Another problem with the Doonan design is that the amount of frictional engagement between the slightly bowed cutting blades and the slots in the cone shaped body is not easily regulated and may be insufficient to hold the blades in their retracted position during flight. Moreover, an arrow shot at 250 fps should have sufficient velocity to open the blades fully in flight, i.e., Doonan's arrow head would not work with modern equipment since the target arrow head would be driven into the backside of the blades simply by the speed and force of today's bows.

The Forrestline company is currently selling a broadhead called the Punchcutter™ which is designed with a pair of blades held in a fully retracted position during flight. Upon striking an animal, the blades are opened 90° from the retracted position. The blades are positioned within a cylindrical body on a pivot pin located closer to the arrow shaft than the arrow tip. The Punchcutter™ design has led to very unsatisfactory results. Since the blades open from a backward orientation to a 90° angle, the blades are pushed rather than pulled through the animal. As a result, the broadhead does not penetrate through the animal and causes less extensive damage than desired; hence, a number of deer have been mortally wounded with the Punchcutter™ but have not been retrieved by the hunter.

SUMMARY OF THE INVENTION

It is therefore an object of this invention to provide a broadhead which has retracted blades during flight and open blades upon impact with an animal that overcomes the disadvantages of prior art broadheads with deployable blades.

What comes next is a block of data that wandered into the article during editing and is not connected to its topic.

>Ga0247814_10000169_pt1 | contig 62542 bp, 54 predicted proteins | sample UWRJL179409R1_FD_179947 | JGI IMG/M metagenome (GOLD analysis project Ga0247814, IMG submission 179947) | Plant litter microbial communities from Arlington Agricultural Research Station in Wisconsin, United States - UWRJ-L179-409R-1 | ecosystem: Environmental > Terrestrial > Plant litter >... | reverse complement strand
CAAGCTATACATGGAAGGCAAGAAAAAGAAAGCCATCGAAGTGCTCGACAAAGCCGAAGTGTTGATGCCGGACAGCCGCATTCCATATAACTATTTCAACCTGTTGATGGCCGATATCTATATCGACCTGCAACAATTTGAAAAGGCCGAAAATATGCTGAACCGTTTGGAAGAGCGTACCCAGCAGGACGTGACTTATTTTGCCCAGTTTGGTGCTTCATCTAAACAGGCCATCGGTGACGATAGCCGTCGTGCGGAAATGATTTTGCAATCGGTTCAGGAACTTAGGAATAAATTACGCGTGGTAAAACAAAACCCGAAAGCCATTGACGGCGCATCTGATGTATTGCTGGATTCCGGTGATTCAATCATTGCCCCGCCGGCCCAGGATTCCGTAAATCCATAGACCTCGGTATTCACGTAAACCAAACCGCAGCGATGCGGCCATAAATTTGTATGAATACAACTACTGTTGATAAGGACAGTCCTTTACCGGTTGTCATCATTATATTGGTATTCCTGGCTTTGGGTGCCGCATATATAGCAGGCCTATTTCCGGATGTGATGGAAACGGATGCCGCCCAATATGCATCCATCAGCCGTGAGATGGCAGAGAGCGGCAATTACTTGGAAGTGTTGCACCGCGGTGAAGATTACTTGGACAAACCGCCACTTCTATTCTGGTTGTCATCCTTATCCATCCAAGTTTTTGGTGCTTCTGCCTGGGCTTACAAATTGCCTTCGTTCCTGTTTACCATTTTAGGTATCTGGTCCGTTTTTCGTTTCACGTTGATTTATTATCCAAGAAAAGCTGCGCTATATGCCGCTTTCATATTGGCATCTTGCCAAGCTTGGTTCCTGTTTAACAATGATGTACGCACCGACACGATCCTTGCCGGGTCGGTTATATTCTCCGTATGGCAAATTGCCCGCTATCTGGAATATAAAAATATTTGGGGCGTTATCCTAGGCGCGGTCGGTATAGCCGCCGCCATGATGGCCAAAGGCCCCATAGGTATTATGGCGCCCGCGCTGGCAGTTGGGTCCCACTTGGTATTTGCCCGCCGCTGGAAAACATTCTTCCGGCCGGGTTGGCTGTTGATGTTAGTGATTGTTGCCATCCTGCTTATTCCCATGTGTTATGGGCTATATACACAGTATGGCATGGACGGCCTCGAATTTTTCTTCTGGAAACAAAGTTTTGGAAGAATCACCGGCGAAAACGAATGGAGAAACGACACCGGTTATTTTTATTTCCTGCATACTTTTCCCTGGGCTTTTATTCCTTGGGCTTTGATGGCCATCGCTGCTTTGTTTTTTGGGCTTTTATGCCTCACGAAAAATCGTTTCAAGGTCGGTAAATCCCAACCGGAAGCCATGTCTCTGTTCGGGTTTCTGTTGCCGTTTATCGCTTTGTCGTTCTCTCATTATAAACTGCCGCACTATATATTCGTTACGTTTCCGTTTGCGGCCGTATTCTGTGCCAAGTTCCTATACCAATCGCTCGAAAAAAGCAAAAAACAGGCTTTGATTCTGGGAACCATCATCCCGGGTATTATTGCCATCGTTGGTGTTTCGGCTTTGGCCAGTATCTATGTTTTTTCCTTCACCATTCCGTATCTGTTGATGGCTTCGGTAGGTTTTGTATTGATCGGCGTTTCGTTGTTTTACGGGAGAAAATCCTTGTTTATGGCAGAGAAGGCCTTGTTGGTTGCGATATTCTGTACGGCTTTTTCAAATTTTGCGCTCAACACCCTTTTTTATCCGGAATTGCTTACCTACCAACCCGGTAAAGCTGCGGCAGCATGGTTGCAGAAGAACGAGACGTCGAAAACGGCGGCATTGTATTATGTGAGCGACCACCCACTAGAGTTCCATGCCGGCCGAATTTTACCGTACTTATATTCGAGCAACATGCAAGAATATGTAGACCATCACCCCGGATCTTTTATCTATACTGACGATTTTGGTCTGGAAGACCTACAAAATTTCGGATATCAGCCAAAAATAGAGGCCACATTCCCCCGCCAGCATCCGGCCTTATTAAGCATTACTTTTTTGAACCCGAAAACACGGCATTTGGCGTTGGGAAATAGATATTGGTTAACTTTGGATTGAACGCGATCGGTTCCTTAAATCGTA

It is another object of this invention to provide a broadhead which positively holds a plurality of blades in a retracted position during flight and positively locks the blades in an open position after impact with the animal.

According to the invention, a broadhead has been designed with four cutting blades that are retracted within a cylindrical body during flight and are locked open upon impact with an animal. The tip of the broadhead is a plunger which slides within the cylindrical body. The four cutting blades are connected to the plunger via pivot pins. Preferably the four cutting blades are arranged as upper and lower pairs and are positioned at 90° increments around the plunger. Each pair of cutting blades fits within a slot that passes through opposite sides of the cylindrical body and is packed on a pivot pin with a flexed washer between each blade. When the plunger is fully extended (i.e., the in flight position), the blades are held within the slots by the biasing force of the flexed washer. Upon impact with an animal, the plunger is driven towards the rear of the cylindrical body and consequently forces the back side of each blade against camming surfaces formed inside the cylindrical body. At impact, the blades are cammed outward from the slot and are positioned to cause extensive damage to the animal. A C-shaped ring, positioned to ride on the outside surface of the plunger, locks the blades open when it falls into a channel encircling the plunger near the pointed tip. A second, shallower channel may be formed around the plunger just above the position of the first pair of cutting blades to interact with the C-shaped ring while the arrow is in flight and hold the plunger tip in its fully extended position.